Is your baby falling asleep sitting?
The first time my daughter fell asleep sitting up, my husband and I thought it was the cutest thing she’d done so far. I mouthed “get the camera” and we took a pic for posterity. (Can you say “adorable”?)
It’s not unusual to see your baby falling asleep while sitting up. That is, if it’s once in a blue moon. After all, babies’ energy levels and days vary, just like ours do.
So at some point when your little one is experimenting with baby cereal or cooing happily, she’s bound to nod off.
But if it’s becoming a frequent occurrence, it may be time to do something.
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That’s because if a baby routinely starts to fall asleep while sitting straight up, she may be developing a very negative habit that neither of you needs.
Here’s everything you need to know about why your infant falls asleep sitting; when it’s a problem; and what to do about it.
At This Stage, Sleep is Critical
…and I don’t just mean for you! (Trust me, I’ve been there with sleepless nights.)
Your infant will grow faster during her first year than at any other time in her life, besides her fetal development. And sleep is an important part of that growth.
While your baby will start out sleeping 14-17 hours a day, quality is just as important as quantity. An all-over-the-place schedule or randomly falling asleep for spurts, then startling awake, do not afford your baby the time he needs to learn and grow.
Talk to someone who’s been through it.
Schedule a baby sleep training consultation right now.
Why Babies Fall Asleep While Sitting
Your little one may be more reluctant to sleep at certain times, such when he’s having a growth spurt. During a time of such exciting activity and learning, it can be hard for your little one to “shut off” and fall asleep.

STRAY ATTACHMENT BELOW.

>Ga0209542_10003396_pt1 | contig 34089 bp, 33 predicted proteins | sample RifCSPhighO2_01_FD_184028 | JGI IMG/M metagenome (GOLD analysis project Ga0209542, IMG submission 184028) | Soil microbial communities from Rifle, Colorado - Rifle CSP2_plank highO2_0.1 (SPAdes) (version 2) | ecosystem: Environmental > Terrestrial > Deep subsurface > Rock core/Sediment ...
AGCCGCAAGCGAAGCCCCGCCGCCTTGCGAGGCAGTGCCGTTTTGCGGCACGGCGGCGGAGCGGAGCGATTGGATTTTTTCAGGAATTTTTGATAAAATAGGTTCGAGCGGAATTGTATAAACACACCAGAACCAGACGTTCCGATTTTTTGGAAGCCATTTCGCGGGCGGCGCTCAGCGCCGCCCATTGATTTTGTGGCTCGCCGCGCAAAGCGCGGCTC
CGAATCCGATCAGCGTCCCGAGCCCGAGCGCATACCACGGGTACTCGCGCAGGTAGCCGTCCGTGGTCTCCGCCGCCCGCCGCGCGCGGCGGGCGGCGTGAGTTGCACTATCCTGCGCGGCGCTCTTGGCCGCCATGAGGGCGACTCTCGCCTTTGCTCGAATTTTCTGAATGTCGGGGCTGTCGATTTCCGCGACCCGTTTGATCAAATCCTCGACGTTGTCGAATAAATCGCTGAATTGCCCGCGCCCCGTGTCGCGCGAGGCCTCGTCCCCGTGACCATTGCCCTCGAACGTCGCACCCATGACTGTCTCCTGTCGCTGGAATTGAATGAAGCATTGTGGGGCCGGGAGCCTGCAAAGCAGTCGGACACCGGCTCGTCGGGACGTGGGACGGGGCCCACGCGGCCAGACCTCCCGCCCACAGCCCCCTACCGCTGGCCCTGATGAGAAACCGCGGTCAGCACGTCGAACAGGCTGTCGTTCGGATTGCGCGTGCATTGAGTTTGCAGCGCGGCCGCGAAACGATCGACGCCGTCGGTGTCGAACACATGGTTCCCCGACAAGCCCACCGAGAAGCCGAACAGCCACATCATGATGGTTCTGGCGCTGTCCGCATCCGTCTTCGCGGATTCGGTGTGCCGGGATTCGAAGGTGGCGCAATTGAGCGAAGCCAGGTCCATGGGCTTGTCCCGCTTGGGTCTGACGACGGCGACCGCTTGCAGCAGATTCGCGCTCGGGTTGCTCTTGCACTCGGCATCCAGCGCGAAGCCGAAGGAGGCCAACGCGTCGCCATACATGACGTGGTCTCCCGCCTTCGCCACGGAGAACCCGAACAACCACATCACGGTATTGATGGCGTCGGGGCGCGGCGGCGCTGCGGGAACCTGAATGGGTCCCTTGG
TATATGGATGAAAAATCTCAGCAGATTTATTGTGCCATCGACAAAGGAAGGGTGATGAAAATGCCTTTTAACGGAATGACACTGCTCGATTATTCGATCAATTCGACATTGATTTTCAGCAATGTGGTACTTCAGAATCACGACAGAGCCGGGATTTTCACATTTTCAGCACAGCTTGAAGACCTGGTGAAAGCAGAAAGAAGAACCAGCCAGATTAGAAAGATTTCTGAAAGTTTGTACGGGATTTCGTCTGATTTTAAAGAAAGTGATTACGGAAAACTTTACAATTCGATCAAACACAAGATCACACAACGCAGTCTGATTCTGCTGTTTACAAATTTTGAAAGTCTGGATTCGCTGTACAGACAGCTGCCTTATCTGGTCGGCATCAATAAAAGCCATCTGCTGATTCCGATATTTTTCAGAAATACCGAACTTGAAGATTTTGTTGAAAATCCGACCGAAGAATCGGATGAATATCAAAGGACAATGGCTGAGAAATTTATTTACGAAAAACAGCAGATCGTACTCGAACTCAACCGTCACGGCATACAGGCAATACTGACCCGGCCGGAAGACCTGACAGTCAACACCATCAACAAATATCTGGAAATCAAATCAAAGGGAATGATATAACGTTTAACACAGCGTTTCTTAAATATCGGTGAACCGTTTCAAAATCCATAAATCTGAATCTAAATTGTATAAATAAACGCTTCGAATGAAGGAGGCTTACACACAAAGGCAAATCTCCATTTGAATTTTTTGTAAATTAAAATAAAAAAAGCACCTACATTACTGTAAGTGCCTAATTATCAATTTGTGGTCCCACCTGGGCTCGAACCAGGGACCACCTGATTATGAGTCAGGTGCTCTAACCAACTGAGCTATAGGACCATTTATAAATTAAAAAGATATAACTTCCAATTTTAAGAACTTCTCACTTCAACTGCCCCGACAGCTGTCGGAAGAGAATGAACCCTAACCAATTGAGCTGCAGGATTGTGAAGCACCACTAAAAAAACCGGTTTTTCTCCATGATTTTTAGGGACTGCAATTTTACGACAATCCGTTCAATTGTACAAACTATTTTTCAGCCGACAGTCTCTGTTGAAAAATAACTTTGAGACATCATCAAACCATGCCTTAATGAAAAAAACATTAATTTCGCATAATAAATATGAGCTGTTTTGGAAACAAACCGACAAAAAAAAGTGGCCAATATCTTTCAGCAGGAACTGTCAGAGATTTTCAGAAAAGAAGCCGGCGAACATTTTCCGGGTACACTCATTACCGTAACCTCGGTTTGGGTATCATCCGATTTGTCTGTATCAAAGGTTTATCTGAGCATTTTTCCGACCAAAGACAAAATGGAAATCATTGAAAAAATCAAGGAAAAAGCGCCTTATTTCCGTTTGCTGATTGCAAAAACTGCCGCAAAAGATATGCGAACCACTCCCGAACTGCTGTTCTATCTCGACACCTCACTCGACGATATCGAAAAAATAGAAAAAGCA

During this time, your baby may fight you on sleeping, even if he had previously been doing just fine with his sleep schedule. By the time his sleepiness overtakes his joie de vivre, he’s nodding off…including at his high chair or even while playing.
That’s normal. But there can be other times your infant falls asleep seated upright. And these could mean trouble for your infant’s much-needed sleep schedule.
As babies transition from sleeping next to their parents to sleeping alone in a crib, they may experience separation anxiety that can keep them awake. Babies can experience this at bedtime, during the night, or both.
What to Do: Your best bet, in this case, is to sleep train your baby. And no, that does not mean letting your baby cry it out! An infant who has the right sleep training knows it’s safe to fall asleep on her own.
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Discomfort and pain from medical conditions like sleep apnea, acid reflux, teething, and ear infections can disrupt your baby’s sleep.
And once you’re cuddling her, your baby may avoid lying down, which inevitably leads to them falling asleep while sitting.
What to Do: I recommend that you always respond to what might be physical pain –– no matter what. There’s a definite time and place for sleep training. (You can learn more about that here.) But physical pain isn’t that time.
If your baby wakes suddenly with a shriek and is pulling her legs up to her tummy, if her color seems off, or if anything else about her indicates a possible real illness, call the pediatrician.
In the case of your baby being sick, put sleep training on the back burner until the illness resolves.
What to Do if the Pediatrician Has Ruled Out a Serious Cause: If it’s just a bubbly tummy (colic) or a bad dream, you can help soothe your baby with these safe sleep environment recommendations proposed by the American Academy of Pediatrics: